One method for controlling your diet when you train is called carb cycling. It's pretty simple. On workout days, you eat a lot of carbohydrates, but lower fat. On non-workout days, you eat very few carbohydrates and more protein and fat.
Here is a good beginner's guide to carb cycling over on T-Nation:
A Beginner's Guide to Carb Cycling - by Matt McGorry
Warning: T-Nation articles are not work/family safe. They have pictures of scantily-clad "fitness models."
That's not the only model for carb cycling. There is the weekend carb-up method (used in the Anabolic Diet by Dr. Mauro Di Pasquale. Or Eric Cressey's Maximum Muscularity diet method. There are other ratios of carbs, fats, and proteins you can use. But the principle is basically sound. Your body requires fats and protein in order to function, but there are no essential carbs. They're useful for maintaining maximum performance capacity, but they also interfere with fat loss and contribute to fat gain. Thus you only provide them when you need them and drop them on days you don't.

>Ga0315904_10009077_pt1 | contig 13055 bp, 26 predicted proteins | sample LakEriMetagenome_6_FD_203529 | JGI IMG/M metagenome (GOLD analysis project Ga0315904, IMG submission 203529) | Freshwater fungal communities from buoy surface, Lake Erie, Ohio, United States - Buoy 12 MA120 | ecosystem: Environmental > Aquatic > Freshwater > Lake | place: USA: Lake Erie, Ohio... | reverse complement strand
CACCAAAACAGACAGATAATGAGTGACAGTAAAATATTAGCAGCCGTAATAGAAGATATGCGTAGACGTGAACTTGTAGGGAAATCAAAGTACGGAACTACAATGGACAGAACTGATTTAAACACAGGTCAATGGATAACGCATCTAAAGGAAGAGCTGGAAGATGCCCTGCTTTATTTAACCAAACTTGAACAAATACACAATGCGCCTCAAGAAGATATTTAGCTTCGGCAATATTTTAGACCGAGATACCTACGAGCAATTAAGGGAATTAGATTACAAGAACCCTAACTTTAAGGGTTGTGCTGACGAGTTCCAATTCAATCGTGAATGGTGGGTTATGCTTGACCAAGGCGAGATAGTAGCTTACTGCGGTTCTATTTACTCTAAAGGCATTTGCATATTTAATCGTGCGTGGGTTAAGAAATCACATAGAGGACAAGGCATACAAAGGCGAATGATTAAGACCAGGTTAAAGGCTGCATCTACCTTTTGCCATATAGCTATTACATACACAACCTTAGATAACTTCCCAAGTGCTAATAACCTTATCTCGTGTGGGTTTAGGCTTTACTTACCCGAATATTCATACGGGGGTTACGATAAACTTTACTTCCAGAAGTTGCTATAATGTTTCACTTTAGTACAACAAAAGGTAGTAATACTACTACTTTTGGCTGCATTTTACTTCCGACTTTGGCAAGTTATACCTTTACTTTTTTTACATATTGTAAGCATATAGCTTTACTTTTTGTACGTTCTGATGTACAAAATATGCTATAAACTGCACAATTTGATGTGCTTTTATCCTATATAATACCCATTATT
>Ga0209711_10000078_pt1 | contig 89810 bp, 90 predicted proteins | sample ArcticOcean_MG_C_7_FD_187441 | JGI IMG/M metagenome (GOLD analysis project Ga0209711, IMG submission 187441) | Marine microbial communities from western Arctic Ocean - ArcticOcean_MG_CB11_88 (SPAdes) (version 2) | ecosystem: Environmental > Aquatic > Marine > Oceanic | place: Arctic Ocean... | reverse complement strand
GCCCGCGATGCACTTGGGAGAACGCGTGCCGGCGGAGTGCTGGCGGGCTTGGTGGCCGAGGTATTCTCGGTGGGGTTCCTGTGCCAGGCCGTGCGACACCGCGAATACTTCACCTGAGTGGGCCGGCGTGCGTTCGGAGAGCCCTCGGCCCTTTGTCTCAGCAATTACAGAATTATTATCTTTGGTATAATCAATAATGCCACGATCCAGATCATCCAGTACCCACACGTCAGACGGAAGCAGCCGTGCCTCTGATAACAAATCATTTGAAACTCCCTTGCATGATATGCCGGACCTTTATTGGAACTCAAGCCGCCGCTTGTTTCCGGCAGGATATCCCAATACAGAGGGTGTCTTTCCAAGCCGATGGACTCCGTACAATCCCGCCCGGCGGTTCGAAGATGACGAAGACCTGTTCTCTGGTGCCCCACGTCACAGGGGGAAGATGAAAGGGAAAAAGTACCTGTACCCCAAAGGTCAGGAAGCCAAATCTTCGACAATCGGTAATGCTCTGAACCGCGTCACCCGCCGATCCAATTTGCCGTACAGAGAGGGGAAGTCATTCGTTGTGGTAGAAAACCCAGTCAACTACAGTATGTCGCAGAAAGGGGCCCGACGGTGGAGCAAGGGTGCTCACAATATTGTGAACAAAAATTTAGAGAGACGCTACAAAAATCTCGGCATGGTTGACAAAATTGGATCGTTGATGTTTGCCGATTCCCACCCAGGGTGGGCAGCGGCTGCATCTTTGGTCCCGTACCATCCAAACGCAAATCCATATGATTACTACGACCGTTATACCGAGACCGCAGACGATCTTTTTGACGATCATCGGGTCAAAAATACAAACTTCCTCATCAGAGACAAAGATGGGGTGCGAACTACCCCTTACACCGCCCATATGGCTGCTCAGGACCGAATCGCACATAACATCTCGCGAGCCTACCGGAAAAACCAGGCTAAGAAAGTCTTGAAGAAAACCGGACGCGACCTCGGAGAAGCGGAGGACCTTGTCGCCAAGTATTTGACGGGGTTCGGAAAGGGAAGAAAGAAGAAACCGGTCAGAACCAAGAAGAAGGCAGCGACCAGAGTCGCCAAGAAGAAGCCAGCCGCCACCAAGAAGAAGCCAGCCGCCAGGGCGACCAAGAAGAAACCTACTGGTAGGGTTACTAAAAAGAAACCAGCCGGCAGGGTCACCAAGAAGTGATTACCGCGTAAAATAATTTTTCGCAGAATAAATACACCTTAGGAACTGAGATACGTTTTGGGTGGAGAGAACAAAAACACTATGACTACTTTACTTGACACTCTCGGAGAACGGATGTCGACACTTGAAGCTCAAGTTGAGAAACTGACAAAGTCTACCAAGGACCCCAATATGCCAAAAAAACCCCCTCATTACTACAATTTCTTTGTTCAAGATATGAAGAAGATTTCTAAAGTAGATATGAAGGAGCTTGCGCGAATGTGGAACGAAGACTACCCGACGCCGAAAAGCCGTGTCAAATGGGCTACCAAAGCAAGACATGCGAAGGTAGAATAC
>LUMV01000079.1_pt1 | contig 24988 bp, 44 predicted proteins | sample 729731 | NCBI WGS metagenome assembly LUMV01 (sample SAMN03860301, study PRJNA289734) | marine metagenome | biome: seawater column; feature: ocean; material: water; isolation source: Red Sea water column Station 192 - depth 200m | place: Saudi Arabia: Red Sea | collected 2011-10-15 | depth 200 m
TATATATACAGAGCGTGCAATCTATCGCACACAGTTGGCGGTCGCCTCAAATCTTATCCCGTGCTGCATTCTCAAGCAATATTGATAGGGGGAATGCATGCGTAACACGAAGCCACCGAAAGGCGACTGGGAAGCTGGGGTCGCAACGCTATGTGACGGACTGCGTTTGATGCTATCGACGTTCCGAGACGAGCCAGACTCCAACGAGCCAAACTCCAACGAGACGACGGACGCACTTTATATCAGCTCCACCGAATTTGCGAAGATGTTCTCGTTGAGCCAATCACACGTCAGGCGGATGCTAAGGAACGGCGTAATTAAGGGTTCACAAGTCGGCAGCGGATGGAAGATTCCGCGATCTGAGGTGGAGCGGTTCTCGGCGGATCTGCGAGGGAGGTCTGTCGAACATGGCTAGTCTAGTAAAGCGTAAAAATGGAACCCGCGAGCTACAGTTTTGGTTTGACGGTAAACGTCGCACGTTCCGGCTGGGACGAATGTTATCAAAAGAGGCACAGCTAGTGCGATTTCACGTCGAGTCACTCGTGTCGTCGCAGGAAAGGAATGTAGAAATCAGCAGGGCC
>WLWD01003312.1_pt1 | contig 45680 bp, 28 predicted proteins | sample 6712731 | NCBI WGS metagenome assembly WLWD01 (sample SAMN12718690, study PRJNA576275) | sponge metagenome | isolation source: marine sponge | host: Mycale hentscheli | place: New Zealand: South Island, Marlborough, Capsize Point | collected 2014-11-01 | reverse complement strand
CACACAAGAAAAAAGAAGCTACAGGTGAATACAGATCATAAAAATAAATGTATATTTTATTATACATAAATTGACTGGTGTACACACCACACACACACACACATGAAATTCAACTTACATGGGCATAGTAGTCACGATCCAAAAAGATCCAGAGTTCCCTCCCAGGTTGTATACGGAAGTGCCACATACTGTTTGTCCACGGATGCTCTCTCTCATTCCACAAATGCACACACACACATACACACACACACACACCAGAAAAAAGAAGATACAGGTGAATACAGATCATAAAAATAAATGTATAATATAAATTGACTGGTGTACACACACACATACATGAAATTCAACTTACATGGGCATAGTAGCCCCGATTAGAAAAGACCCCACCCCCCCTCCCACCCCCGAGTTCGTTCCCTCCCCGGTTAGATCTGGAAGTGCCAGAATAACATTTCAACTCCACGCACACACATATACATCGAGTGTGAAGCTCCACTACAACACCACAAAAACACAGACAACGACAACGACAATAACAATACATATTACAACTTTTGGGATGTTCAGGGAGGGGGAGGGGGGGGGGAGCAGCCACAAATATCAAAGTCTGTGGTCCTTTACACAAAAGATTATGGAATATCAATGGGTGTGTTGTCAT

This is basically how I eat - low-carb, high-protein and high-fat on non training days. On training days I eat moderate-to-high carb, slightly less protein, and low-to-moderate fat. I don't follow the ratios in that article, but I do follow the idea that you need carbs on your workout days and can skip them on the off days.
Hope that gives you some ideas on how to take control of your training diet.